As a freelance writer who loves technology, I’m on a never-ending quest to find the best tools that support my business. Since there isn’t a perfect all-in-one tool for freelancers, I use multiple services to achieve my goals. Let me be your canary in the coal mine, testing freelance tools to figure out if they’re right for you. Today I evaluate Bonsai and its host of freelance-focused features.

Note: I have an affiliate relationship with Bonsai and work as a contract writer for the company. The opinions in this article are my own and based on my personal use of the tool.

What does Bonsai do?

Bonsai bills itself as “everything you need to run your freelance business.” The tool provides client and project management, time tracking, and integrated accounting. However, the system’s bread and butter are proposals, contracts, and invoices.

Bonsai has an extensive collection of vetted proposals and contract templates that take the guesswork out of creating these legal documents. What’s nice is the contract template provides many options to tailor to the freelancer’s needs. Bonsai then sends everything for a digital signature to simplify the process.

When it comes to invoicing, Bonsai can automatically generate and send invoices based on contracts. Bonsai sends invoices and offers digital payment options. As a bonus, Bonsai can charge the credit card processing fee to the client, so the agreed-upon price is what the freelancer actually receives.

How do I use Bonsai?

I primarily use Bonsai’s contract and invoicing tools. Generating new contracts only takes a few moments. Plus, I like that Bonsai’s contracts are legally vetted and easily understandable.

Last year, I contacted a local attorney to help draft my default freelance contract, and he wanted to charge $400. Legal review is expensive, but Bonsai is only $19 a month. In other words, it’s an excellent alternative for freelancers on tight budgets.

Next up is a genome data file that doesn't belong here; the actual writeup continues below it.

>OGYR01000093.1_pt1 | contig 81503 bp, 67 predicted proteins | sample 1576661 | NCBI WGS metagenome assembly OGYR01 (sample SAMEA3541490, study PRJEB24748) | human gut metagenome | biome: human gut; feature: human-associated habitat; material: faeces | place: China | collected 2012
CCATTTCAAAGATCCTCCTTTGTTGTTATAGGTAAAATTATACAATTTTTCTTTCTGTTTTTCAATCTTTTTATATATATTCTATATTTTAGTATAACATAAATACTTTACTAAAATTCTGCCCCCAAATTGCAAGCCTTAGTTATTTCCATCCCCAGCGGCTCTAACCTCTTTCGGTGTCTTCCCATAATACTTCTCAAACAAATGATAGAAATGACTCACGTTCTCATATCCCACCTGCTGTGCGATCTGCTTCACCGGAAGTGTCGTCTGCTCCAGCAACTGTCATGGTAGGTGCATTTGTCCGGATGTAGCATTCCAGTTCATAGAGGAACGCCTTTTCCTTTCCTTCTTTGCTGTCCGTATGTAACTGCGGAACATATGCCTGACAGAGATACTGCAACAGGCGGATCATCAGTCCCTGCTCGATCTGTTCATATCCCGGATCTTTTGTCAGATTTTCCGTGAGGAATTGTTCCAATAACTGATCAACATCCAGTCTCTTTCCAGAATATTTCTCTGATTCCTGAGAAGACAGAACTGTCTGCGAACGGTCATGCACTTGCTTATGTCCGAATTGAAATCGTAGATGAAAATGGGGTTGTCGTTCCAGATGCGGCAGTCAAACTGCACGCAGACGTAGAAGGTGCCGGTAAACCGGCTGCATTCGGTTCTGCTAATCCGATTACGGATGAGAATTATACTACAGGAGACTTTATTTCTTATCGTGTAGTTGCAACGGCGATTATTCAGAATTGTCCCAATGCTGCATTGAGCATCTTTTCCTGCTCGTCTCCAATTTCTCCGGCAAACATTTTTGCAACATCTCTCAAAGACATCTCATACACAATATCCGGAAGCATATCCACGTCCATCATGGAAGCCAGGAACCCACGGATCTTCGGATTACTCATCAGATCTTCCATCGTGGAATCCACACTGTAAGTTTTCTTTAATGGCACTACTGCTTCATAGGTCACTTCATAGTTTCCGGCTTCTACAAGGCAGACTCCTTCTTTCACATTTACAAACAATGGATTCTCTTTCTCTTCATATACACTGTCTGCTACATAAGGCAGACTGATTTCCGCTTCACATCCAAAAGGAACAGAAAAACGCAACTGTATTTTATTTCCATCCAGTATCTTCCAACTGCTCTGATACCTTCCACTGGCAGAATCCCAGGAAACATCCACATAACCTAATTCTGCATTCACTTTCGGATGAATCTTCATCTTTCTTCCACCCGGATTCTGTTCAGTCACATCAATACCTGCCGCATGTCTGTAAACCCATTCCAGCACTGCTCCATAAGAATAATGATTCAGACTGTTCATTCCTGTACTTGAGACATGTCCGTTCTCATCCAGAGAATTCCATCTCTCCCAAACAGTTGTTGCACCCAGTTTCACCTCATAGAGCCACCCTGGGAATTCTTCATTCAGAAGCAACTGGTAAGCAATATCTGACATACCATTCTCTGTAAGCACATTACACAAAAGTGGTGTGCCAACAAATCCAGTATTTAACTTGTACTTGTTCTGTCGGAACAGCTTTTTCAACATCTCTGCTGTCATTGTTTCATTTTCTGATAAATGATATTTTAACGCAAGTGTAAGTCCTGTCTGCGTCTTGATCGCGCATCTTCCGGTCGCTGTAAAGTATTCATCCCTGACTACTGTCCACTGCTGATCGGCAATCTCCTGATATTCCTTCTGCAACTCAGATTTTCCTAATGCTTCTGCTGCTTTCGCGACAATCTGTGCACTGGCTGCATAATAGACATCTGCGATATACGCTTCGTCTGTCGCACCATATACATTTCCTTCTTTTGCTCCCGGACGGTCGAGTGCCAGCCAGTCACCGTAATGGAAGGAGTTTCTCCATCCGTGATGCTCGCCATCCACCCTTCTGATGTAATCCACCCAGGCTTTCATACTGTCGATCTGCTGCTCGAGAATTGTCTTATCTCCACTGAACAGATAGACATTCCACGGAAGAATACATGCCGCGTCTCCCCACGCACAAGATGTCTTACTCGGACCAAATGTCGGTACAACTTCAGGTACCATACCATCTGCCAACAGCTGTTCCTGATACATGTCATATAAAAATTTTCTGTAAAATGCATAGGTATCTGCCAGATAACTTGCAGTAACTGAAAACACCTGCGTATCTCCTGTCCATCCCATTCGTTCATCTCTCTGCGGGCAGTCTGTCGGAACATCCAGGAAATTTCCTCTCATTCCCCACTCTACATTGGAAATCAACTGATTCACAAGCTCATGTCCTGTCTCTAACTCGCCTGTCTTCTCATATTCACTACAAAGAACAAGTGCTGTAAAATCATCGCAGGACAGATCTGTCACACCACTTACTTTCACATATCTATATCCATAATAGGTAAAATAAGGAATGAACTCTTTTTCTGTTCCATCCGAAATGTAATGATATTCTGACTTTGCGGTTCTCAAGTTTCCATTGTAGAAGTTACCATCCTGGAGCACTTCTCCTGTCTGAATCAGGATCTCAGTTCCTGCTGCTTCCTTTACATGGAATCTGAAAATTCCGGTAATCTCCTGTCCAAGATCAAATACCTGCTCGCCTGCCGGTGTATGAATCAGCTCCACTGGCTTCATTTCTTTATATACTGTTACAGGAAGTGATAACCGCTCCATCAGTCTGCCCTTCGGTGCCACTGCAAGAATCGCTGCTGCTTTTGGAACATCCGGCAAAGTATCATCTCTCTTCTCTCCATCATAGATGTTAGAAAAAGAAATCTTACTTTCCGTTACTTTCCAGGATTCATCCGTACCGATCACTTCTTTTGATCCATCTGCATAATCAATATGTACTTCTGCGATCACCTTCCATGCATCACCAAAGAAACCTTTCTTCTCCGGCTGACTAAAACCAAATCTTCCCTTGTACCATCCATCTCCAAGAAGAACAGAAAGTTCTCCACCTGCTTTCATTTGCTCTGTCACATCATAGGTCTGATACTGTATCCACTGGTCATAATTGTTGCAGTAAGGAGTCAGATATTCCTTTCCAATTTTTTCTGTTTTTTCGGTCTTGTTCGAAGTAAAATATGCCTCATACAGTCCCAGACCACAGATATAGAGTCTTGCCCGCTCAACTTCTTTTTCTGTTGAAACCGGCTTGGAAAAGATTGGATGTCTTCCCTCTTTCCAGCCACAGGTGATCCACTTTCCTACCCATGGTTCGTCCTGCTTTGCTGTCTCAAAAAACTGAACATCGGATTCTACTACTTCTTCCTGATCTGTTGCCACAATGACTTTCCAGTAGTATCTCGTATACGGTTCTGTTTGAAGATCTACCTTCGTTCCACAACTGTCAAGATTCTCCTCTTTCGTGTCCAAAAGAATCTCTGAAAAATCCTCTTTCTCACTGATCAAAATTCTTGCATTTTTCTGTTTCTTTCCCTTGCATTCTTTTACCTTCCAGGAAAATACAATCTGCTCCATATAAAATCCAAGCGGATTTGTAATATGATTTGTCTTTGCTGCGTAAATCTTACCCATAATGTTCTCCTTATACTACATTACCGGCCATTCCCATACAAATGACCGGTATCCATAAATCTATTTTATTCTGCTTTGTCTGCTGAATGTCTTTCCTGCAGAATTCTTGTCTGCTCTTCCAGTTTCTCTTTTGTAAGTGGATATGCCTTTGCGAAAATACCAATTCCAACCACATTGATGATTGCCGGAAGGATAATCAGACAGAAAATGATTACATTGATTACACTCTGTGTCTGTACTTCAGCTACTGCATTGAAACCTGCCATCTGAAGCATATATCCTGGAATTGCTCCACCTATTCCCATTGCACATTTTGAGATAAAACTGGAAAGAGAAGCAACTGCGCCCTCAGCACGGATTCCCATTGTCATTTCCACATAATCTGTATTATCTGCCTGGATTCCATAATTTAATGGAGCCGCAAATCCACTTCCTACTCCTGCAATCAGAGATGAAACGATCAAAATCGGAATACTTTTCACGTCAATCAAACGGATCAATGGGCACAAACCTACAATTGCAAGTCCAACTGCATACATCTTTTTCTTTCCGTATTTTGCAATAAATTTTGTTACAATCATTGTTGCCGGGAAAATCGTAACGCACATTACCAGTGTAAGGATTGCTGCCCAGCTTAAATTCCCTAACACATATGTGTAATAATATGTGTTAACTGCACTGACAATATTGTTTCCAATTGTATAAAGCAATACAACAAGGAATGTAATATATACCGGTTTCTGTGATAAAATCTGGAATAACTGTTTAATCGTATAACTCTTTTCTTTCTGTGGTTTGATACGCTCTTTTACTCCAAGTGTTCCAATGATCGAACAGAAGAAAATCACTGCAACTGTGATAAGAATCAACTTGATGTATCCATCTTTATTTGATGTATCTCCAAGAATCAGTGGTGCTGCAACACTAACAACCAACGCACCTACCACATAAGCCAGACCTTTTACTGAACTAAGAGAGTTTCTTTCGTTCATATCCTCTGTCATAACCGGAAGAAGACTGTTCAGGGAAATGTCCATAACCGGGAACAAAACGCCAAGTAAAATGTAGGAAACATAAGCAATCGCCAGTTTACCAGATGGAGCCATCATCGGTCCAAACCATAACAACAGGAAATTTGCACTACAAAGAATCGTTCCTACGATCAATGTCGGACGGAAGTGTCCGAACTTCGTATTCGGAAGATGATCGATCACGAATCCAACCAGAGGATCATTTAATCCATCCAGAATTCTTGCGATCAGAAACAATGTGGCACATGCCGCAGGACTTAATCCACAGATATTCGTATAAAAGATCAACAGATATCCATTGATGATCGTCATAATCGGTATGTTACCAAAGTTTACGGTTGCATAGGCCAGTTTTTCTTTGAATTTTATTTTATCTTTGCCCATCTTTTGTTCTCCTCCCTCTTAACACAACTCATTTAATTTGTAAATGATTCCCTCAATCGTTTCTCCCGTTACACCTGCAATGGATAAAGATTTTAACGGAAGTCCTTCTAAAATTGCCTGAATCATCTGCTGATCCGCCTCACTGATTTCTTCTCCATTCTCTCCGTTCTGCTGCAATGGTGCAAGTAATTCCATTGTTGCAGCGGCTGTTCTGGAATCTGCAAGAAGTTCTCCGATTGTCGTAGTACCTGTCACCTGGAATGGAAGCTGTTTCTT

I also use the invoice tool for some of my clients. The ease of use is fantastic. However, one of my primary clients pays via direct deposit, so sending an invoice with digital payment options doesn’t make sense for them. Bonsai offers an excellent choice for the others, especially when the client agrees to pay the credit card processing fees. I’ve not found another payment option (other than unrelated Eventbrite) that offers this feature.

While the client and project management features seem extensive, I prefer Notion’s flexibility and customization options. Frankly, I found the project management tools in Bonsai a little complicated for my taste, though I’m sure some people appreciate having them in the same service.

Is Bonsai right for you?

If you’re a freelancer of any variety that uses contracts (and you should always use contracts), then Bonsai is worth considering. The price isn’t bad at $19 a month, especially considering you can pay monthly and cancel based on your need. However, if you’re not going to use all the features Bonsai offers, the price might be hard to justify.

There are alternative tools similar to Bonsai with different price points. Plus, many freelancers sell their contract templates. However, Bonsai’s contracts are actually legally vetted and trusted by thousands of other freelancers. For me, it’s easier to trust a company with a large client base vs. a fellow freelancer with good SEO experience — no offense, fellow freelancers.

Conclusion

How do you send out contracts and invoices for clients? Do you use Bonsai or something else? Let me know in the comments.

Are you interested in trying Bonsai? Use my affiliate link and get two weeks of Bonsai for free. Sign up today.

This article includes affiliate links